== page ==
In addition to some general discussions about local chapter activities, the group spent most of its time discussing the resolutions to be considered at the next Board of Governors' Meeting. The next official Council meeting will be in October, at the time of the State Scientific Meeting in Springfield - by that time the organization should have a much more structured approach to its Council meetings. In the interim, an Executive Committee Meeting consisting of the officers of the Council (President, Vice President, Secretary and Treasurer), our Governor-Elect and three other Council members (two from Northern and one from Downstate), will meet to establish structure and begin to make budget plans for the new organization. In my view, the Council should conduct business in a manner that makes it accountable, while still inviting broad input from committees, members in general and especially those people who have long records of participation and contribution to the ACP and/or ASIM. It will take some time to develop the exact right formula for the Council's operation.
The ACP-ASIM's educational efforts are particularly exciting. By the time you read this, the first Downstate Associates' Meeting will have taken place in Springfield, on May 18. We expect a large crowd and a great program, organized by Susan Hingle, Lanie Cation and numerous residents and students. In addition, a number of "Town Meetings" are planned in the Southern Illinois area, with the first set for Wednesday, May 3, at Mary's, in Herrin. While these meetings officially have a tuition cost, this fee will be waived for all ACP-ASIM members. I hope all of you in the Marion-Herrin-Carbondale area will plan to attend.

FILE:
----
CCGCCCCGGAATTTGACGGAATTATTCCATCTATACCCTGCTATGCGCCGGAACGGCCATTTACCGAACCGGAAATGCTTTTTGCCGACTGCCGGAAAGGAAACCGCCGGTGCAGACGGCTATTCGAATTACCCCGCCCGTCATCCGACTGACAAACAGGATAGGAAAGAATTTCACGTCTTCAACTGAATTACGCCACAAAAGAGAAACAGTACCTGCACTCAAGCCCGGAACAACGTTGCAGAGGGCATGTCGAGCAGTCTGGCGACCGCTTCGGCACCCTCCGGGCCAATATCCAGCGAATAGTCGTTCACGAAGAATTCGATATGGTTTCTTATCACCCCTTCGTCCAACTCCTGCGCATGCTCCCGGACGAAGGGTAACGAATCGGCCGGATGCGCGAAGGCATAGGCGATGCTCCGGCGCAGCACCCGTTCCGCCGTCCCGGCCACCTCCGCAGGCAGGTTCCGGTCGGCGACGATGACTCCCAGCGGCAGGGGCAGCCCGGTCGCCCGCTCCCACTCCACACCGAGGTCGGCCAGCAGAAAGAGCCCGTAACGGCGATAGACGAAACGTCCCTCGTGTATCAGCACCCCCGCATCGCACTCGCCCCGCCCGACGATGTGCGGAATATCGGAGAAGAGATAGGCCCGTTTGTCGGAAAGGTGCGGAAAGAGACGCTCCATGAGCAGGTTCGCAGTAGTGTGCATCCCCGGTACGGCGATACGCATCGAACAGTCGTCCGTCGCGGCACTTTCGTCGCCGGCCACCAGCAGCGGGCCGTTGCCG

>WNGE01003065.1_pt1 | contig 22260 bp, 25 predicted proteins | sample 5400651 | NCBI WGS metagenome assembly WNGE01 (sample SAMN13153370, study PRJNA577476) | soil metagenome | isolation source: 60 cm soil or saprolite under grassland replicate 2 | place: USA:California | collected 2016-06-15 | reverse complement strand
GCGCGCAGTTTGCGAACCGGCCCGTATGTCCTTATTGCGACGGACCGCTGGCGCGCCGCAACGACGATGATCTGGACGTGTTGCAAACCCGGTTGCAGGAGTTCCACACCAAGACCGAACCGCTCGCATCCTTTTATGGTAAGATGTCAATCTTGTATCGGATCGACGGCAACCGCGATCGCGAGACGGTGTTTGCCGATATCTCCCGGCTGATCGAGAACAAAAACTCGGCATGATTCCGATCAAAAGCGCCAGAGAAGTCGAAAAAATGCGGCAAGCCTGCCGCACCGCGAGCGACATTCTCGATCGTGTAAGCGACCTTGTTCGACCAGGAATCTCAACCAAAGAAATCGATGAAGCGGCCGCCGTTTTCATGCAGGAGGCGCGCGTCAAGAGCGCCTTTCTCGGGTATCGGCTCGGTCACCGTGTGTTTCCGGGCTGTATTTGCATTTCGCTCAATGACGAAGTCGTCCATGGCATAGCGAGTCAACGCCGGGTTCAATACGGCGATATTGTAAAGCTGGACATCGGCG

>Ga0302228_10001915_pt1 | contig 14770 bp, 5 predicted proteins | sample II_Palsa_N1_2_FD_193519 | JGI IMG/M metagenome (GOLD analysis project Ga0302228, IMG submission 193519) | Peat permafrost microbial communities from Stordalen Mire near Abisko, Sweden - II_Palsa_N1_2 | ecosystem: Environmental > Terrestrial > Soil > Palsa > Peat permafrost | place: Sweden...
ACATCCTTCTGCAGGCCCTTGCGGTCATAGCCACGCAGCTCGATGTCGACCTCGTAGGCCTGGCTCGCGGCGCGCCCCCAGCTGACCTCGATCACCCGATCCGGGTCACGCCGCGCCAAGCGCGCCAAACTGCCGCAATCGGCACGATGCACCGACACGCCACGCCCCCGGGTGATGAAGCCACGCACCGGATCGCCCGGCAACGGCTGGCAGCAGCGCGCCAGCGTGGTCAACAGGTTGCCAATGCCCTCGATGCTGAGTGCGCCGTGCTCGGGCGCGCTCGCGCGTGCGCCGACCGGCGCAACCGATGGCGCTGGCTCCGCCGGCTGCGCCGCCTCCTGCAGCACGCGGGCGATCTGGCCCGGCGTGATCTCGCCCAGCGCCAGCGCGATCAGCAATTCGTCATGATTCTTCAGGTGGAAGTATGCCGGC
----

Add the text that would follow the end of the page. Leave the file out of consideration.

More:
In cooperation with IDPH, we are co-sponsoring a communicable diseases program in Springfield in early June and again in October. And, finally, the State Scientific Meeting will be held on October 20-21, 2000, in Springfield. This two-day meeting will be packed full of updates, lectures, small group sessions, clinical skills activities and news from the College. It will be great to see you all there.
I hope this note and the rest of the newsletter provide the kind of information you are looking for from your College. Please be in touch whenever you feel that the College can be of any assistance to you.
Message from the Governor-Elect
I would like to thank Dr. Steward for giving me this opportunity to introduce myself to those of you who do not know me personally. I am proud and excited to be your Governor-Elect for Downstate Illinois and look forward to getting to know as many of you as possible in the next four years.
I am a lifelong resident of Illinois, growing up in Collinsville and doing my undergraduate work at the University of Illinois and my medical school training and internal medicine residency at SIU School of Medicine in Springfield. I came to Decatur, Illinois after completing my residency in 1979 and have lived in Decatur with my wife, Jackie, and our three sons since that time.